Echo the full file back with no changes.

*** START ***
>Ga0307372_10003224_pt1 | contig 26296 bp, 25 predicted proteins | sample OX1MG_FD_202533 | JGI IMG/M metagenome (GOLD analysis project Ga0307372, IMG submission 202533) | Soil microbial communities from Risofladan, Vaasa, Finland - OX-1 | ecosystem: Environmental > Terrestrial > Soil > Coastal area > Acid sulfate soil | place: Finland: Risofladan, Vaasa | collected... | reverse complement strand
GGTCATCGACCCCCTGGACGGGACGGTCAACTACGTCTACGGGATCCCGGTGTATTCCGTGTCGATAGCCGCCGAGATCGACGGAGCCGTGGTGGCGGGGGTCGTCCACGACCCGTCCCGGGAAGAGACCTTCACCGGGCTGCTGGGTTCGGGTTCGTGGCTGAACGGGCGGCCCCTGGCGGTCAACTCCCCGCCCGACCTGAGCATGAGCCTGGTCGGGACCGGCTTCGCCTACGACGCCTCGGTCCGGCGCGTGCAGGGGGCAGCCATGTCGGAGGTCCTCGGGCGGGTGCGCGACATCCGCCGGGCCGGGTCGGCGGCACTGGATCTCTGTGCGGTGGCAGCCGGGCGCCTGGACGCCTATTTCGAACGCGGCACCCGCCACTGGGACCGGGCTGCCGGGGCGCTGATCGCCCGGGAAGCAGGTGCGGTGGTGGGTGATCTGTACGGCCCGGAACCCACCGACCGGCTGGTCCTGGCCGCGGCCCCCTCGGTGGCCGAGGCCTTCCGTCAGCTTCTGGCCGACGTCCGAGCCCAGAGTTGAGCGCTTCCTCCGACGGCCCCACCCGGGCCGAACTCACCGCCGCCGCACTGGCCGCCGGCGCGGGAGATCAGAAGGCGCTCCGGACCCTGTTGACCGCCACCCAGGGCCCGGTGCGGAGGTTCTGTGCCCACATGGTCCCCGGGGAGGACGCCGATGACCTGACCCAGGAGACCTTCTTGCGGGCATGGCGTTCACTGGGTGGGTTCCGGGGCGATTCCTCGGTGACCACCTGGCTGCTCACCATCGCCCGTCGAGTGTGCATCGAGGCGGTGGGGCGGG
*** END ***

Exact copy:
>Ga0307372_10003224_pt1 | contig 26296 bp, 25 predicted proteins | sample OX1MG_FD_202533 | JGI IMG/M metagenome (GOLD analysis project Ga0307372, IMG submission 202533) | Soil microbial communities from Risofladan, Vaasa, Finland - OX-1 | ecosystem: Environmental > Terrestrial > Soil > Coastal area > Acid sulfate soil | place: Finland: Risofladan, Vaasa | collected... | reverse complement strand
GGTCATCGACCCCCTGGACGGGACGGTCAACTACGTCTACGGGATCCCGGTGTATTCCGTGTCGATAGCCGCCGAGATCGACGGAGCCGTGGTGGCGGGGGTCGTCCACGACCCGTCCCGGGAAGAGACCTTCACCGGGCTGCTGGGTTCGGGTTCGTGGCTGAACGGGCGGCCCCTGGCGGTCAACTCCCCGCCCGACCTGAGCATGAGCCTGGTCGGGACCGGCTTCGCCTACGACGCCTCGGTCCGGCGCGTGCAGGGGGCAGCCATGTCGGAGGTCCTCGGGCGGGTGCGCGACATCCGCCGGGCCGGGTCGGCGGCACTGGATCTCTGTGCGGTGGCAGCCGGGCGCCTGGACGCCTATTTCGAACGCGGCACCCGCCACTGGGACCGGGCTGCCGGGGCGCTGATCGCCCGGGAAGCAGGTGCGGTGGTGGGTGATCTGTACGGCCCGGAACCCACCGACCGGCTGGTCCTGGCCGCGGCCCCCTCGGTGGCCGAGGCCTTCCGTCAGCTTCTGGCCGACGTCCGAGCCCAGAGTTGAGCGCTTCCTCCGACGGCCCCACCCGGGCCGAACTCACCGCCGCCGCACTGGCCGCCGGCGCGGGAGATCAGAAGGCGCTCCGGACCCTGTTGACCGCCACCCAGGGCCCGGTGCGGAGGTTCTGTGCCCACATGGTCCCCGGGGAGGACGCCGATGACCTGACCCAGGAGACCTTCTTGCGGGCATGGCGTTCACTGGGTGGGTTCCGGGGCGATTCCTCGGTGACCACCTGGCTGCTCACCATCGCCCGTCGAGTGTGCATCGAGGCGGTGGGGCGGG